UM ranks high on The Princeton Review’s list

The Princeton Review recently ranked UM fifth in the nation for “Great College Towns” and sixth for “Most Students From Different Backgrounds Interact” in a nation-wide ranking of colleges. UM was the only Florida school to be ranked in those categories.
“The University of Miami is indeed a diverse institution with students hailing from over 110 countries,” said Dr. Pat Whitely, vice president for student affairs. “Through a variety of activities both in and out of the classroom, diversity is celebrated and recognized as one of the important values of the University of Miami.”
Other categories on the review included “Academics,” “Administration,” “Politics” and “Quality of Life.” Each category had sub-categories, each of which had both a positive and a negative section.
For example, “Professors Get High Marks” was paired with “Professors Suck All Life From Materials,” and “Great Food” was paired with “Is it Food?”
Other sub-categories included: “Lots of Hard Liquor” and “Scotch and Soda: Hold the Scotch,” “Birkenstock-Wearing, Tree-Hugging, Clove-Smoking Vegetarians” and “Future Rotarians and Daughters of the Revolution,” and “School Runs Like Butter”and “Long Lines and Red Tape.”
For the location category, schools were judged by size of the city, beauty of the campus and surrounding areas, climate and resources available to students.
“The moment I stepped on campus, I was sold,” said sophomore Aimee Garcia. “I knew as soon as I saw the palm trees painted across the clear blue sky that this was the school for me.”
For the diversity category, schools were judged on the percentage of non-white students enrolled and on how students from different backgrounds interact with one another.
“This campus boasts significant ethnic diversity and, in a nutshell, students say they are part of a ‘receptive and diverse group,'” the review said.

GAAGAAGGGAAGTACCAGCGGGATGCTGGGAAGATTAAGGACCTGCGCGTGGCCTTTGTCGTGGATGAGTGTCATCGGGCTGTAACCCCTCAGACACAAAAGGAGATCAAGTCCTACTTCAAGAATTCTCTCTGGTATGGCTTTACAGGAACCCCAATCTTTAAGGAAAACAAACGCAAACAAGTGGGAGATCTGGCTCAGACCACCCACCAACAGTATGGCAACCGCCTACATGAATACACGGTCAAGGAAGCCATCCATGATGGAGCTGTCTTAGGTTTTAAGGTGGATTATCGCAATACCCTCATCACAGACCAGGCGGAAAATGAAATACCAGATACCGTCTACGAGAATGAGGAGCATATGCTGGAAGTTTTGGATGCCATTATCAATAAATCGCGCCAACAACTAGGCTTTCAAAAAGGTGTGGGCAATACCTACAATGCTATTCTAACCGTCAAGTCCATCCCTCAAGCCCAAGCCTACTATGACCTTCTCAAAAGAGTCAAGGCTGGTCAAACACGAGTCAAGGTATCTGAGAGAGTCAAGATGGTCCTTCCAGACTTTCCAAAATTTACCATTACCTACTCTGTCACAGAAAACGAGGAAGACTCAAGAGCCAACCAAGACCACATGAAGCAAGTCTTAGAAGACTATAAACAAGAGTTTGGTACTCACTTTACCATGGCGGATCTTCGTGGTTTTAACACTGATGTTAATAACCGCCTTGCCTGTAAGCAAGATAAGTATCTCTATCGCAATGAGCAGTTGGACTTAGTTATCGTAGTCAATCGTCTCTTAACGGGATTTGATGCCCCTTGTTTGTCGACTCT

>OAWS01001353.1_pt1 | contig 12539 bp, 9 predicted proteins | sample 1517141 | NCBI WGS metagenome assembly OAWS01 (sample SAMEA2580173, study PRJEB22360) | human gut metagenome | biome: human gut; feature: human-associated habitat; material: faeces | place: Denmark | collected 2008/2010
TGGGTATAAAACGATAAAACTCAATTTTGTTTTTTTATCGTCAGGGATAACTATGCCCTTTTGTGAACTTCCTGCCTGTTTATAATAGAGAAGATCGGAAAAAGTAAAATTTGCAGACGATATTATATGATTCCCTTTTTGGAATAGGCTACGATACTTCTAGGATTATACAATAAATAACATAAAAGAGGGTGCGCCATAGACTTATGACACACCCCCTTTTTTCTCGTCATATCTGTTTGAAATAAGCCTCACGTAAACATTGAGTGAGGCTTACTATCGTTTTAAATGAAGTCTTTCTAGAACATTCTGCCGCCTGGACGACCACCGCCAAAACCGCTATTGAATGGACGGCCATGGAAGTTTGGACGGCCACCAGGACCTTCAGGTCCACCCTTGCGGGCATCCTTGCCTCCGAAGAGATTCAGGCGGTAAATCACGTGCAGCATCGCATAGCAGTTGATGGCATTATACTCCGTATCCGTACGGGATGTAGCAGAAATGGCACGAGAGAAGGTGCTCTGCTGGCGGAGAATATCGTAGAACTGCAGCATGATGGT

According to the report, students at UM describe themselves as “high-energy, fun-loving, friendly, and outgoing” but also feel “fiercely competitive” with one another. Also, some students are described by other UM students as “arrogant, self-centered, spoiled rich kids.”
The review goes on to say that sometimes life at UM feels like “a constant fashion contest” and that many students spend much of their free time “getting buff” and “working on their appearance.”
Although some students believe that the diversity of UM is a result of location, meaning that most of the diversity on campus comes from the diverse population of South Florida, most find that UM strives to recruit diverse groups of people from different parts of the U.S. and in many countries throughout the world.
“Yeah, it’s diverse alright,” sophomore Jennifer Wright said. “I mean – hello – my roommate is from Hong Kong.”
Many students take pride in the level of diversity on campus.
“I didn’t come here for the diversity, but I appreciate it now that I’ve experienced it,” junior Shelly Steele said.
“There are so many opportunities for everyone, no matter what race they are,” said Camille Linton, a Jamaican-American student and member of the United Black Students.
Aside from UM, two other Florida schools, UF and FSU, were also highly ranked in several categories of the Princeton Review.
UF ranked tenth in both the “Reefer Madness” and “Dorms Like Dungeons” categories, and fifth in the “Party School” category. FSU ranked third in both the “Lots of Beer” and the “Students (Almost) Never Study” category, and first in the “This is a Library?” category.
“Can we really expect anything more?” Garcia said
The Princeton Review is currently surveying students online at until Feb. 10. For a complete listing of the categories and rankings of the Princeton Review, visit

Jaclyn Lisenby and Leigha Taber can be contacted at and

January 24, 2003


The Miami Hurricane

Student newspaper at the University of Miami

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The Miami Hurricane is the student newspaper of the University of Miami in Coral Gables, Fla. The newspaper is edited and produced by undergraduate students at UM and is published weekly on Thursdays during the regular academic year.